If you could change one thing in Qatar’s education system, whether it is in the realm of Qatar Foundation or Qatar as a whole, what would it be?   


Firstly, I think that we should all work together rather than in isolation to provide Qatar with the best possible education system. Secondly, I would love to see us trust in our own capabilities to create a curriculum from scratch, which is relevant and contextualized for our students. We have so many people who are highly intelligent and capable and who are willing to promote education but they may not have the authority or access to needed to do so. We have mostly relied on borrowing or importing from outside systems but the education system cannot progress without trusting in local capabilities to push the envelope forward. This by no means suggests that we should not look for inspiration or guidance from around the world, but we should not simply copy paste what seems to be working elsewhere. We need to understand what about it made it successful in its environment and how that would translate to Qatar. Finally, we should all respect our specializations and work on developing them. Your specialization does not limit you; you should cooperate with those around you to build the bigger picture. I have seen many people who try to do it all – and that rarely works, at least not to the best possible outcome.  

Outside the classrooms, do you have any other initiatives you are perusing?   


I am not always in the classrooms. I do observations at the school with different focuses depending on my goals for the year. This year, part of my focus is child protection. This is also a topic that I believe we can develop at a national level. Child protection is about our responsibility in the education sphere to protect students from harm. That means making sure our environments are safe physically but that they are also emotionally supportive and nurturing environments for everyone within them. This requires education for everyone who is in our schools whether they are students, teachers, parents, volunteers or support staff. We all need to be prioritizing safe practices. This is especially important now because it is not just the physical environment but also the digital environment that students are exposed to that can expose them to risk. We have to build into our curriculum opportunities to educate students about the risks their digital footprints leave and to be careful and thoughtful with the ways they interact with the world digitally. Outside of work I also try to engage with wider conversations about education and culture. I have participated in various conferences, locally and internationally, and presented TEDx Talks. These engagements have allowed me to connect with others who are interest in similar issues and allowed me to engage with schools outside the Qatar Foundation network. One talk that I gave was about stressing the need for context to be built into our education systems. I believe if we want education to be authentic and if we want kids to actually solve the problems that are going to exist in their world then we cannot disconnect education from the environment that surrounds them. If I want to solve the problems that exist in my community I have to be able to actively bring in my community to the classroom with me. So if we want kids to understand climate change we have to be creative about the way we make it real to them. If you say that climate change is going to make the world hotter, it’s kind of a non-issue here because it’s already pretty hot anyway. We have to be creative about the ways we talk about these issues because we need there to be a sense of urgency. How can we show what the effects of deforestation has here in Qatar?  How can we make the burning of forests for palm oil in Indonesia or the decimation of the rainforest in Brazil really resonate with students here and the part they can play in preventing this?  It is very important to localize these global issues. Because we are a part of the world. We are not peripheral to it.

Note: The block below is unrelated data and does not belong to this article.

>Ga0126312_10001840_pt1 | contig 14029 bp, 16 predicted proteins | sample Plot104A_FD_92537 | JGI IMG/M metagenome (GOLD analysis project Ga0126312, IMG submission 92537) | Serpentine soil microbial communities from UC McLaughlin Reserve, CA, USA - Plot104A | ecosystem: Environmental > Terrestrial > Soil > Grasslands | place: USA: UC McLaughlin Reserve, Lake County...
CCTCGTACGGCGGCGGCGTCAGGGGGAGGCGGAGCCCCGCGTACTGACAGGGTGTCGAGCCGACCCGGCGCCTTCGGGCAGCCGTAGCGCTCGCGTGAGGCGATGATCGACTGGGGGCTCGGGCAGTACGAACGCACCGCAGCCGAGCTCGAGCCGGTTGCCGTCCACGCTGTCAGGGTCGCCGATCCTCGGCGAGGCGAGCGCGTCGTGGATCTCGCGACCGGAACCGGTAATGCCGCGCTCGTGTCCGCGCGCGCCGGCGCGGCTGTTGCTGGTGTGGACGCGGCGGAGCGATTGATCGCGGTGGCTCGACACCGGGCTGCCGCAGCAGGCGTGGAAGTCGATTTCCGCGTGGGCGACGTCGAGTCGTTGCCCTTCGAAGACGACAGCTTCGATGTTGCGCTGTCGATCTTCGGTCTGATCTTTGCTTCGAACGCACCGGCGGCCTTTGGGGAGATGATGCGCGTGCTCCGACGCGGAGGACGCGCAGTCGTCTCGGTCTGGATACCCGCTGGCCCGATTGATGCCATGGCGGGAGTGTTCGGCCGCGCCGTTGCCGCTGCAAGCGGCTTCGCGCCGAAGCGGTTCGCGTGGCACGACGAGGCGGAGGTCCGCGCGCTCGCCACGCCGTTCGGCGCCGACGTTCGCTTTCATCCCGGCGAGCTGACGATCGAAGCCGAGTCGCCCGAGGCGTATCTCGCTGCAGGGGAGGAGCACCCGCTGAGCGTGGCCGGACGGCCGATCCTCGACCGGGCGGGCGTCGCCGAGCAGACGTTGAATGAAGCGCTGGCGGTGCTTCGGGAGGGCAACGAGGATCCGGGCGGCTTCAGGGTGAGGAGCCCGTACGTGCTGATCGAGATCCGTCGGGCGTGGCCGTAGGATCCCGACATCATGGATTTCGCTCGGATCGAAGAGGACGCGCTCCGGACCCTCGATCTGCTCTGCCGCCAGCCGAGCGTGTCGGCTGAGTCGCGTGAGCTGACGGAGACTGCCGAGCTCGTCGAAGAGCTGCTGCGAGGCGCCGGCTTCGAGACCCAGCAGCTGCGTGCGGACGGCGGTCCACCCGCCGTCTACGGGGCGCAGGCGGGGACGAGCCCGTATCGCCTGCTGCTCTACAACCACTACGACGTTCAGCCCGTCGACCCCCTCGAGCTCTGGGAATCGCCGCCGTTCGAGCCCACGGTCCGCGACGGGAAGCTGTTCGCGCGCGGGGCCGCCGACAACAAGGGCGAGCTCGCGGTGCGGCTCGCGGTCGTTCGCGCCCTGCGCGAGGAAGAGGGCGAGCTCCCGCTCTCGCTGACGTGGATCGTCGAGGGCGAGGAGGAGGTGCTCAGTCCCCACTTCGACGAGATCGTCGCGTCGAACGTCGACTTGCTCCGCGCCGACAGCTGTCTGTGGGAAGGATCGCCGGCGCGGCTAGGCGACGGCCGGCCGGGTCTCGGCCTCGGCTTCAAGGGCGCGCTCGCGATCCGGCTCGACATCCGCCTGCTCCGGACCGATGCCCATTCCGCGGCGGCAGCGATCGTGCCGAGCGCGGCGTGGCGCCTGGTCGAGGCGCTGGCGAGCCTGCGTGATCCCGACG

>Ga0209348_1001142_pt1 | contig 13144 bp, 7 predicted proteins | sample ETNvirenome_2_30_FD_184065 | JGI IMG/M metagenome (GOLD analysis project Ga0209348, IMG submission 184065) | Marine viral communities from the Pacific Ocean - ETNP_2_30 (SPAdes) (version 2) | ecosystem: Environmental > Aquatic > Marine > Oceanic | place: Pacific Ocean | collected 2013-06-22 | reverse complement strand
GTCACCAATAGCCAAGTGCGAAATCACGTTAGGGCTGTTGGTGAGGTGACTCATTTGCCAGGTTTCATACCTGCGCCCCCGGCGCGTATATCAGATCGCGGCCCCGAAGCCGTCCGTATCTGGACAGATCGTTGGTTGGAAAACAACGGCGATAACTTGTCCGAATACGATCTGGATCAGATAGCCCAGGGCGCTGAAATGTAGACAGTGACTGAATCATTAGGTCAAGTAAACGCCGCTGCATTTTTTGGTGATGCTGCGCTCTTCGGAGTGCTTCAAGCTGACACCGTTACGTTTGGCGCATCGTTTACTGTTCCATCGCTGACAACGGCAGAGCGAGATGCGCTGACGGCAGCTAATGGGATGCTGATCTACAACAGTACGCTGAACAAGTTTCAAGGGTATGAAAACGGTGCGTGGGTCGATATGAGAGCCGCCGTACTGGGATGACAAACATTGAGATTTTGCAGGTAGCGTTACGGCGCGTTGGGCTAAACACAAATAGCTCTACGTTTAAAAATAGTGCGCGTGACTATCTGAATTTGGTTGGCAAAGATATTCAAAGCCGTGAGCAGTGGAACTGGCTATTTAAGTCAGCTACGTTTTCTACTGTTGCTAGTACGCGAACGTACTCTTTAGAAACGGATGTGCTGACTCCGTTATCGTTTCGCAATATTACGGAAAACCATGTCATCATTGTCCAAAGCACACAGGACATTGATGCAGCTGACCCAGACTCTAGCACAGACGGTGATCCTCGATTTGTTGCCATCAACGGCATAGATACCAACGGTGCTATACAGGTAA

What is your advice for women in Qatar?

It is really important to respect the achievements of other women and to acknowledge that, no matter what you are doing or what you have accomplished, someone has paved the way for you to be able to do it. By erasing the success of other women we are not elevating our own. We need to make sure to make their success visible to others because we have so many incredible woman who are achieving great things silently and often without much recognition. We need to thank those women for their work and all the women in our lives to support and inspire us.   We do not always give each other enough credit for the doors we have opened for each other but the only way we can get ahead and progress is by collectively working together and being a resources for one another. As more and more women graduate and enter the workforce it is my hope that we will have more women who are passionate about helping their country and supporting and celebrating their female coworkers. That way we can have people to lean on – rather than to compete with – and create safe and hospitable work environments for women.

  • Interview written by Al Jawhara Al Thani.
  • Interview was edited to improve readability and flow.